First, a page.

At some stage, the Yuezhi, an Indo-Aryan people living in China took over Graeco-Bactria, killed Heiocles I and the dynasty fled variously to India, where the Indo—Greek kingdm persisted for another hundred years or so, and to China, where the Kingdom of Dayuan, (Great Ionia) endured, under Yuezhi and then Chinese suzerainty for a considerable period of time.
The fact is however, that at some stage, Eucratides’ descendants died out. In absence of any linear descendants, it is common legal practice to name next of kin as beneficiaries to his estate and in their absence, the linear successor to the state to which he belonged. Like all epigonoi, Eucratides could be said to rule in the name of Alexander and the Macedonian kingdom. The modern successor state to that Kingdom is the Republic of Greece. Thus, by logical implication, then surely this landlocked state’s legal tender, rightfully belongs to Greece.

It should be noted from the outset that the government of the nation that is ruled from the city of Skopje is estopped from emerging as a rival claimant to the Afghan banknotes, in great part thanks to the recently ratified Agreement of Prespa, where in article 7, that country concedes and acknowledges that its people having nothing to do with Ancient Macedonia, hence: “the official language and other attributes of [FYROM] are not related to the ancient civilization, history, culture and heritage of the northern region of [Greece]. “ Consequently, the Greek nation is thus the sole party entitled to collection and possession of the banknotes. Considering that according to the current exchange rate, 100 Afghanis purchase 1.18 Euros, whereas 100 “Macedonian” (sic) dinars purchase 1.62 Euros, the second party to the Prespa Agreement’s diplomatic and economic gaffe assumes epic proportions. It seems that the man without the tie knew was he was doing after all. Not for nothing does the name Eucratides ambiguously ranges in meaning from “he who rules well,” to “he would holds on well.”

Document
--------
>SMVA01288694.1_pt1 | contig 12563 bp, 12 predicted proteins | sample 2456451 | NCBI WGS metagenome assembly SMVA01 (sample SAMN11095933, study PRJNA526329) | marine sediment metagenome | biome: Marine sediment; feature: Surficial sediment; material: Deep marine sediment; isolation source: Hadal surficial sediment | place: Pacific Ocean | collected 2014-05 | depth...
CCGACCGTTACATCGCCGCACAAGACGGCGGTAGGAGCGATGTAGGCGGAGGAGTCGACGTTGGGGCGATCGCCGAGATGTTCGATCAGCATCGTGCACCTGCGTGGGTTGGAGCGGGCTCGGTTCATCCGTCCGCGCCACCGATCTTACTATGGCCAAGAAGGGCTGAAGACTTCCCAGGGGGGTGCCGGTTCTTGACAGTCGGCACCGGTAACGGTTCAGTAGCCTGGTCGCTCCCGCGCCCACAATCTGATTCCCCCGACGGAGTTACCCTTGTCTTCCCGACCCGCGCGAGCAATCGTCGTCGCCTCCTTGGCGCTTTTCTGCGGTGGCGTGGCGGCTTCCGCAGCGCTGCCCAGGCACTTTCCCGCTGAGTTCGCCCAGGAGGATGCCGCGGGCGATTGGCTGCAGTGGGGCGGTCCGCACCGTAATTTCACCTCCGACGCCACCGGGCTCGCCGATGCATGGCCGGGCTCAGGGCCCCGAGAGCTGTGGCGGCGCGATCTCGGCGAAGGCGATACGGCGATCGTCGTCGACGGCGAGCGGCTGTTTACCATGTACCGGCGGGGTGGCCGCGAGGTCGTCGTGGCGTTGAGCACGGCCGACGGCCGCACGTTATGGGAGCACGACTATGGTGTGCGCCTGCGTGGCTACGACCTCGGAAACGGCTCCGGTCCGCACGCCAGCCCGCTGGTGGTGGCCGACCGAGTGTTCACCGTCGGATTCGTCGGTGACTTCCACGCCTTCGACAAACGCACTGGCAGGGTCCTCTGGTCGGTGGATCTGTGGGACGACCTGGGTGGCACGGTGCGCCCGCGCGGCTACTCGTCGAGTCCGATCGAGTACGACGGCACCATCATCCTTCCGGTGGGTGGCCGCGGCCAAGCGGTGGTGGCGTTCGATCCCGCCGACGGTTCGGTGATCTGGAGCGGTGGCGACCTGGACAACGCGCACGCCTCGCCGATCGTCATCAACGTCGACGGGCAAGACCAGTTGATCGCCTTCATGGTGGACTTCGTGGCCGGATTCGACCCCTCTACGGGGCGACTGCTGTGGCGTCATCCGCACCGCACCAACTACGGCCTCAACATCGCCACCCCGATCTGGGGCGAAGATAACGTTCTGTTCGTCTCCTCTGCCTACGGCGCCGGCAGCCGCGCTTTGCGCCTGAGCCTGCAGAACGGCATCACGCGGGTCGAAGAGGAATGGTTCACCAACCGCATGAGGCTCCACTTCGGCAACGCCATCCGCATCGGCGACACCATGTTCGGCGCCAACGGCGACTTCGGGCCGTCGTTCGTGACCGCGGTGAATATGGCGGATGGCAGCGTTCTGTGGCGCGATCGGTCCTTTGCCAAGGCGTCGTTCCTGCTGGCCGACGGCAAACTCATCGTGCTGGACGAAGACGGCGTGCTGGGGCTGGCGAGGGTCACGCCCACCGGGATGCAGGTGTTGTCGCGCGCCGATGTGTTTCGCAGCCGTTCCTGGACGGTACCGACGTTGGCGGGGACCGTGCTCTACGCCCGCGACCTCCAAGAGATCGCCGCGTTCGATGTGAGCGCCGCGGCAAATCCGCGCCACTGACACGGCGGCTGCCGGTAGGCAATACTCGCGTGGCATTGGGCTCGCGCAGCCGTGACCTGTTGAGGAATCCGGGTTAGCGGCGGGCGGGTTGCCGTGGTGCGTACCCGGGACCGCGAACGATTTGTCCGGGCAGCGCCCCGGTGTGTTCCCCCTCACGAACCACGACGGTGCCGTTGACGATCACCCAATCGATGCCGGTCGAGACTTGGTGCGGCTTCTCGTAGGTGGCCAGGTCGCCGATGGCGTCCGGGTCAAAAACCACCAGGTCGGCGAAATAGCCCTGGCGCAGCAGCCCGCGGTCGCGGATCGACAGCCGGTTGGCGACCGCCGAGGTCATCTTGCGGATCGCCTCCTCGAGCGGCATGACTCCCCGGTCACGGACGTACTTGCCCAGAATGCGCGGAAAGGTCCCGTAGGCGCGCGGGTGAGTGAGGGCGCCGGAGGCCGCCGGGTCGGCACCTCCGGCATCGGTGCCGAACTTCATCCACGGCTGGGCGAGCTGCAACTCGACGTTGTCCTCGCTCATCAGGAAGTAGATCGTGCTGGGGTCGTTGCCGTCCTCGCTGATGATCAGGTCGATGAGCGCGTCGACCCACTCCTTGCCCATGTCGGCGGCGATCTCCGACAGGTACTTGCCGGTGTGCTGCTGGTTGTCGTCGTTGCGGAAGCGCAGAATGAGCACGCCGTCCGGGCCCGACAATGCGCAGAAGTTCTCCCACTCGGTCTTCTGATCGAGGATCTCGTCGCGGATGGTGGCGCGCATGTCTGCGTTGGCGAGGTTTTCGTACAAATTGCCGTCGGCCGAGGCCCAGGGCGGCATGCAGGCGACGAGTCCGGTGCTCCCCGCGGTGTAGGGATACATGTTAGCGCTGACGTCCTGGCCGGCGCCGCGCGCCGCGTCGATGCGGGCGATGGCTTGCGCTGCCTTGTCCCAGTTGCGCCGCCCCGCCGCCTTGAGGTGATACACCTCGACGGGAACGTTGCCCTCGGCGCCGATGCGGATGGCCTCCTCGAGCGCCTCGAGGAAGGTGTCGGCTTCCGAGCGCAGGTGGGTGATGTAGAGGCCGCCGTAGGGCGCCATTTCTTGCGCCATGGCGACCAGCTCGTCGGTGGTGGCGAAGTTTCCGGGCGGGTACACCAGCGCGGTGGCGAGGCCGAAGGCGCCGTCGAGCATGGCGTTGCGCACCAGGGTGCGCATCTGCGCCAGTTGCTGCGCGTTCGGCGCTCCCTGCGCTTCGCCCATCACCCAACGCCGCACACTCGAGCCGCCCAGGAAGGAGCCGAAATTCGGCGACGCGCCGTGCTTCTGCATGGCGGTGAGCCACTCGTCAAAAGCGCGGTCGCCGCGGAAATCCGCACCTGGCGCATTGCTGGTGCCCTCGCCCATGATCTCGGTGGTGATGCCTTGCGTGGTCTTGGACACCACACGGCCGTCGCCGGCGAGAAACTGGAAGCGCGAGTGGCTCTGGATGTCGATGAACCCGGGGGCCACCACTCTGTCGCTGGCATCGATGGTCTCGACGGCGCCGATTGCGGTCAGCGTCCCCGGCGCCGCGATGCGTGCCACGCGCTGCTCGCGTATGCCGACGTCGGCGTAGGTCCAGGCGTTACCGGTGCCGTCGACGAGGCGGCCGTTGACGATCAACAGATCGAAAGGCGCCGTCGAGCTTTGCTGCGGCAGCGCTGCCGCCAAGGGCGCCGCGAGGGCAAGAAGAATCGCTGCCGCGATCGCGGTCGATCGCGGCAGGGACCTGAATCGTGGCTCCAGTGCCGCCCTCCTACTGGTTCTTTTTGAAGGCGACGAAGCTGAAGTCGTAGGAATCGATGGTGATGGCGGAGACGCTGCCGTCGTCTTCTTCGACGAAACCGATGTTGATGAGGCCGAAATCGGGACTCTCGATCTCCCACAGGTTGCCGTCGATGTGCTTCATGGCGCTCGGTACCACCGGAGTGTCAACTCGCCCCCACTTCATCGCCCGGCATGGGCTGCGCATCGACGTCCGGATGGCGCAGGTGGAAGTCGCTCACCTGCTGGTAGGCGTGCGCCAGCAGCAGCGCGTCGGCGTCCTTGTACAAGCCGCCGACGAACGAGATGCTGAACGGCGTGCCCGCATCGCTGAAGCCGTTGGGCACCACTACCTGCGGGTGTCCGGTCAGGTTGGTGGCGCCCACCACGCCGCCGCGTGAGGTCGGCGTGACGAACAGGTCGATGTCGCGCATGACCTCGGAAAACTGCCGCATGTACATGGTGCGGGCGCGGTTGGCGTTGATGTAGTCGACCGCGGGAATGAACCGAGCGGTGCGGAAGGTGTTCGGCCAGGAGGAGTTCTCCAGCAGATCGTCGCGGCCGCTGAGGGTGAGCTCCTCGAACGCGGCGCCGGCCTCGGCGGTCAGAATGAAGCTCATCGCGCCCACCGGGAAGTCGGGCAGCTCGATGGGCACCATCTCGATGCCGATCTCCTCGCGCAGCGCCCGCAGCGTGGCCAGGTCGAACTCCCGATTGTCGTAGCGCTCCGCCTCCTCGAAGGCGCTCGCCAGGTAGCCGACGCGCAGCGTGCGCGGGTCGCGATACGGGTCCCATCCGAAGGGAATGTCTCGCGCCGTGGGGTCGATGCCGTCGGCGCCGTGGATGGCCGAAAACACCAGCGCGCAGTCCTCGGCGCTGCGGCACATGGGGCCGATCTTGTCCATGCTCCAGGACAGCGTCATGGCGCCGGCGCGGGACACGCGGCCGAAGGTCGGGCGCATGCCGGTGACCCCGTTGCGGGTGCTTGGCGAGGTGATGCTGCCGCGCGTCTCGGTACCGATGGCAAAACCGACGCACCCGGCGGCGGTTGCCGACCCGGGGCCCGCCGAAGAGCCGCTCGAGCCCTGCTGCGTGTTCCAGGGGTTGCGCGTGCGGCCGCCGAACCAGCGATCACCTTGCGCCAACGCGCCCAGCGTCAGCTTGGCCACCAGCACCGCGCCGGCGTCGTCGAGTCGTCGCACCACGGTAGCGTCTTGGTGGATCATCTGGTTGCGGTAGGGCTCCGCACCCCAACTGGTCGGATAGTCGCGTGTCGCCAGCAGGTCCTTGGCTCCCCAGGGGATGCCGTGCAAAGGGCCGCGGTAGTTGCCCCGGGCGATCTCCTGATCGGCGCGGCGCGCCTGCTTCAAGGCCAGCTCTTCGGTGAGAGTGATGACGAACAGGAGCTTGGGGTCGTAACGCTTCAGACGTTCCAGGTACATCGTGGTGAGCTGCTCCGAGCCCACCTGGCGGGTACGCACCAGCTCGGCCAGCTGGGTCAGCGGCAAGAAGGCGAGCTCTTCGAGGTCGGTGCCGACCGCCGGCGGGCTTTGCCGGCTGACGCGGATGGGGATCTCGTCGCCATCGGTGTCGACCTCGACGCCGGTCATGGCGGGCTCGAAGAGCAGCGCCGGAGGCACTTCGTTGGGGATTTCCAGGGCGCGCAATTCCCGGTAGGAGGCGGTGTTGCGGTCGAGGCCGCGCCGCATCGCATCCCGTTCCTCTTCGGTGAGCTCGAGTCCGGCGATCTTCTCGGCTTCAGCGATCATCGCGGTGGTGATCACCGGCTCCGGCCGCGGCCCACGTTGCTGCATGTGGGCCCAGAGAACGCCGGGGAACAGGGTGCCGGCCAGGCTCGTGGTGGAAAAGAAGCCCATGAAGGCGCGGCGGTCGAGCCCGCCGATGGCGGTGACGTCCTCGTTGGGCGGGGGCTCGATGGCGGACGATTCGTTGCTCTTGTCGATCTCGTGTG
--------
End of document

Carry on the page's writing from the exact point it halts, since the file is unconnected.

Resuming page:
For, fellow compatriots, thanks to the generosity of Da Bank in Afghanistan and the exalted leader of Modern Greece, re-namer of islands, signer of treaties and memoranda, we have struck it rich. This windfall is the most significant cache of coin to befall Greece since Artemis Sorras' discovery of the Greek soverign heritage fund. The hoard of Afghan legal tender literally is, ours for the taking. All that remains for us to do now, is merely prosaic: to figure out the logistics of how to wrest control of our banknotes from the mujaheddin, the warlords and the Taliban. As key stakeholders and inheritors of the majesty of the Macedonian epigonoi, I nominate the various Pan-Macedonian associations throughout the world as the most appropriate entities to take receipt of the funds and convey them to the motherland, where they can be used to set up a foundation that will highlight the Greek character of Macedonia and fund projects for Macedonian scholars to emphasize their Macedonian-ness.
Alternatively, considering that last time substantial funds came in from the east was in Alexander’s time, with Darius III’s Persian gold reserves causing rampant inflation and a crippling economic crisis, the Eucratidean funds could be appropriated by the Greek government in order to create a foundation, bearing their originator’s name: “The Eucratidean [Good Government] foundation.” The possibilities are endless. After all, ἔστιν οὖν λεφτὰ καὶ ἡ Μακεδονία.. Now let’s make sure that we get those contact details right: cc. Subject: Ta Lefta. Dear Sirs…….


First published in NKEE on Saturday 9 March 2019

Saturday, March 02, 2019